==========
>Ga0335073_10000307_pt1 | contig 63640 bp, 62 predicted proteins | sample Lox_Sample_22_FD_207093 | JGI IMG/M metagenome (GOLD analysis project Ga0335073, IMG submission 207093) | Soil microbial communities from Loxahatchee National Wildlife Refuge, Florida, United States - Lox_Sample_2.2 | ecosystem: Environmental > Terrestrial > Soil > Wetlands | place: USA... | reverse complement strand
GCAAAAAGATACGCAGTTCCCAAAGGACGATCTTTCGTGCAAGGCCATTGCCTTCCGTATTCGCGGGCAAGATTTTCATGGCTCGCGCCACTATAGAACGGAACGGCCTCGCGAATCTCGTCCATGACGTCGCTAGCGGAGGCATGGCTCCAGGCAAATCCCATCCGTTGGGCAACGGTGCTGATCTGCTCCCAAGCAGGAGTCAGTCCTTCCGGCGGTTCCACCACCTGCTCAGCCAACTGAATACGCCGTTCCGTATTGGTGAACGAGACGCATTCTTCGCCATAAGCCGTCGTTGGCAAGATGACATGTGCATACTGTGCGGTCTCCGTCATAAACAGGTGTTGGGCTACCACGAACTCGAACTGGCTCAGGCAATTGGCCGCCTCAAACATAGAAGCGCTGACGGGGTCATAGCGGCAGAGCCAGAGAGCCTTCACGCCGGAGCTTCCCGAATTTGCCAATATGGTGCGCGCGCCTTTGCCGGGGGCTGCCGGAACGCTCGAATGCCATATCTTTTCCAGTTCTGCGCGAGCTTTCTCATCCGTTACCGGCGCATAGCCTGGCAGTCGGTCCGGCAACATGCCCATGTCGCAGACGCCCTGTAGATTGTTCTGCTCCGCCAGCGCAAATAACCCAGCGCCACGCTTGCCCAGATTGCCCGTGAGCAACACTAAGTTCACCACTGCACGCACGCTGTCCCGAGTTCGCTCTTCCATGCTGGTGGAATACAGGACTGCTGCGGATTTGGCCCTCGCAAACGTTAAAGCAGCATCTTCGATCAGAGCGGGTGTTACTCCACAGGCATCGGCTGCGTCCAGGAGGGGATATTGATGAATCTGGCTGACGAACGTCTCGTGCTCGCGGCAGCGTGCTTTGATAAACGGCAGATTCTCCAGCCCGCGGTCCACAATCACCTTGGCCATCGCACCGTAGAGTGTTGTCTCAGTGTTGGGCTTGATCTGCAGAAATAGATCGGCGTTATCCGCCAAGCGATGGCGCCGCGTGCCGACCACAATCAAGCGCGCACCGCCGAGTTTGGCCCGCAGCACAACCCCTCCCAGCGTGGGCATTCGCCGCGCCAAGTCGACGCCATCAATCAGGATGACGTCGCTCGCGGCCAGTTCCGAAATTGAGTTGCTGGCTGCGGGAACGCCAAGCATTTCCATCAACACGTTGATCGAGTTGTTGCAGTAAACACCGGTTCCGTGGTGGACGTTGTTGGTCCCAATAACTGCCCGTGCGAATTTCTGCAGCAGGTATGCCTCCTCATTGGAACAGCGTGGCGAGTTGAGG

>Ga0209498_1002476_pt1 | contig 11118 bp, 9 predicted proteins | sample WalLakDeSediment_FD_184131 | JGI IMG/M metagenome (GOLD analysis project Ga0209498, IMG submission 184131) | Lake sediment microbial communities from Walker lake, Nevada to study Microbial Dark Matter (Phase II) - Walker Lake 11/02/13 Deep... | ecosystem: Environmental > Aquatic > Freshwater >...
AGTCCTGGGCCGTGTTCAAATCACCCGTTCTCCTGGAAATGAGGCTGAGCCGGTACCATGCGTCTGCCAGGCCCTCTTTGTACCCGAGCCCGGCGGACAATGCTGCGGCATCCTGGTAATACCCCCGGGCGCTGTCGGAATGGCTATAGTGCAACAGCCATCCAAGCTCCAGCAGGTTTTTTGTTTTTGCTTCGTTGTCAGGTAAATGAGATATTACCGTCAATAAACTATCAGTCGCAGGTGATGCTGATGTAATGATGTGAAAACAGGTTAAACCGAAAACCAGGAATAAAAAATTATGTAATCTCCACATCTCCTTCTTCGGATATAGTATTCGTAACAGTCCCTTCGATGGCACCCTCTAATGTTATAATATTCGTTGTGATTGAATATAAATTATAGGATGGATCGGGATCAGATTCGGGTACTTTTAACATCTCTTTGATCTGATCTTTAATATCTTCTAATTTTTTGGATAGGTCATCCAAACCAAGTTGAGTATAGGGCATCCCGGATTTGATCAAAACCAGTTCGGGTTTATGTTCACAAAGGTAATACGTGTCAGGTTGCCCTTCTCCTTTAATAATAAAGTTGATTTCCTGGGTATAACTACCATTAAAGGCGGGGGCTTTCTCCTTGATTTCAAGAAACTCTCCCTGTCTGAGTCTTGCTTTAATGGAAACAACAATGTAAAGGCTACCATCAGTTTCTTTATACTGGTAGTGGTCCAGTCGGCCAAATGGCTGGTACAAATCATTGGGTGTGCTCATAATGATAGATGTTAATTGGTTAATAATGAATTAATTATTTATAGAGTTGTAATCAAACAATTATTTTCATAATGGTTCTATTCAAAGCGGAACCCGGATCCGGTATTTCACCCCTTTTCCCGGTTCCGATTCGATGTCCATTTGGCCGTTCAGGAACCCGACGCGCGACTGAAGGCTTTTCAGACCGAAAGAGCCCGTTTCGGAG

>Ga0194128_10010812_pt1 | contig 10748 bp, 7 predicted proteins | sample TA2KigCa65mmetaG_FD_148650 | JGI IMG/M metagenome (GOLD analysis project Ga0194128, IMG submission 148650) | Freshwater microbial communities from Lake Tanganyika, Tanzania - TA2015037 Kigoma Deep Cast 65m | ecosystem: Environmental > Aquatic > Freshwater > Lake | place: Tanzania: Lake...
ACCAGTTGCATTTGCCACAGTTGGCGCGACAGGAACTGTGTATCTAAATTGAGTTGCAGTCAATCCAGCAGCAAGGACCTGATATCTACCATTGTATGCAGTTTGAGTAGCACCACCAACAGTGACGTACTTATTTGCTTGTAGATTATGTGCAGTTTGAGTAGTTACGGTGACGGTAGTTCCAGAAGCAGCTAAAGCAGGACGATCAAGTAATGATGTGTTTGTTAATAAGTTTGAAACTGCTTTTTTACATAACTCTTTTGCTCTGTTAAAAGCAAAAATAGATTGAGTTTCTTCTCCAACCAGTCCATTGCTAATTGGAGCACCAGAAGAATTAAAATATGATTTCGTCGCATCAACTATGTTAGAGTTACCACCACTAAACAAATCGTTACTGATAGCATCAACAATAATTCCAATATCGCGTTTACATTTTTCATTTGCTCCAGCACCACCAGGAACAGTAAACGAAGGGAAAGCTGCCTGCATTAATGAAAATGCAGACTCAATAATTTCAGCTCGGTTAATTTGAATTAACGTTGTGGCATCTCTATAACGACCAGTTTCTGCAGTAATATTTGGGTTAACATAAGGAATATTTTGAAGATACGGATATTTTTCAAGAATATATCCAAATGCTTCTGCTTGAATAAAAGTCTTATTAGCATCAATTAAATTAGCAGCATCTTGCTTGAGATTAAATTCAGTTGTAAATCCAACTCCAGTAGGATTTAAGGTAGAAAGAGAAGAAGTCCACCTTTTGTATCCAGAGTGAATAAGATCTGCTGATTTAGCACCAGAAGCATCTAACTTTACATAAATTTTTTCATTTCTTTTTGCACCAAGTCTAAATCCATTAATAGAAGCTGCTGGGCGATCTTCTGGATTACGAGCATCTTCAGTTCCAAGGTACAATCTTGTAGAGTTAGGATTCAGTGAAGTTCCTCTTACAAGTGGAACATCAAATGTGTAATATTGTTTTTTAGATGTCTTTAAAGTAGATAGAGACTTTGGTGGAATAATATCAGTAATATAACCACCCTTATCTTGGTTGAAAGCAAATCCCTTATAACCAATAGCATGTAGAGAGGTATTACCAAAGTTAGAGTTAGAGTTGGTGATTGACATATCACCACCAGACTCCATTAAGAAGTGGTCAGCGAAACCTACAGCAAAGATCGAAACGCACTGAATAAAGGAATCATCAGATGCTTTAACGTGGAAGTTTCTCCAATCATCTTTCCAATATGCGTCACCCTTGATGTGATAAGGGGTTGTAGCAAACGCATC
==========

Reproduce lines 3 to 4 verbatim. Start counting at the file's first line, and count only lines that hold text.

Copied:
>Ga0209498_1002476_pt1 | contig 11118 bp, 9 predicted proteins | sample WalLakDeSediment_FD_184131 | JGI IMG/M metagenome (GOLD analysis project Ga0209498, IMG submission 184131) | Lake sediment microbial communities from Walker lake, Nevada to study Microbial Dark Matter (Phase II) - Walker Lake 11/02/13 Deep... | ecosystem: Environmental > Aquatic > Freshwater >...
AGTCCTGGGCCGTGTTCAAATCACCCGTTCTCCTGGAAATGAGGCTGAGCCGGTACCATGCGTCTGCCAGGCCCTCTTTGTACCCGAGCCCGGCGGACAATGCTGCGGCATCCTGGTAATACCCCCGGGCGCTGTCGGAATGGCTATAGTGCAACAGCCATCCAAGCTCCAGCAGGTTTTTTGTTTTTGCTTCGTTGTCAGGTAAATGAGATATTACCGTCAATAAACTATCAGTCGCAGGTGATGCTGATGTAATGATGTGAAAACAGGTTAAACCGAAAACCAGGAATAAAAAATTATGTAATCTCCACATCTCCTTCTTCGGATATAGTATTCGTAACAGTCCCTTCGATGGCACCCTCTAATGTTATAATATTCGTTGTGATTGAATATAAATTATAGGATGGATCGGGATCAGATTCGGGTACTTTTAACATCTCTTTGATCTGATCTTTAATATCTTCTAATTTTTTGGATAGGTCATCCAAACCAAGTTGAGTATAGGGCATCCCGGATTTGATCAAAACCAGTTCGGGTTTATGTTCACAAAGGTAATACGTGTCAGGTTGCCCTTCTCCTTTAATAATAAAGTTGATTTCCTGGGTATAACTACCATTAAAGGCGGGGGCTTTCTCCTTGATTTCAAGAAACTCTCCCTGTCTGAGTCTTGCTTTAATGGAAACAACAATGTAAAGGCTACCATCAGTTTCTTTATACTGGTAGTGGTCCAGTCGGCCAAATGGCTGGTACAAATCATTGGGTGTGCTCATAATGATAGATGTTAATTGGTTAATAATGAATTAATTATTTATAGAGTTGTAATCAAACAATTATTTTCATAATGGTTCTATTCAAAGCGGAACCCGGATCCGGTATTTCACCCCTTTTCCCGGTTCCGATTCGATGTCCATTTGGCCGTTCAGGAACCCGACGCGCGACTGAAGGCTTTTCAGACCGAAAGAGCCCGTTTCGGAG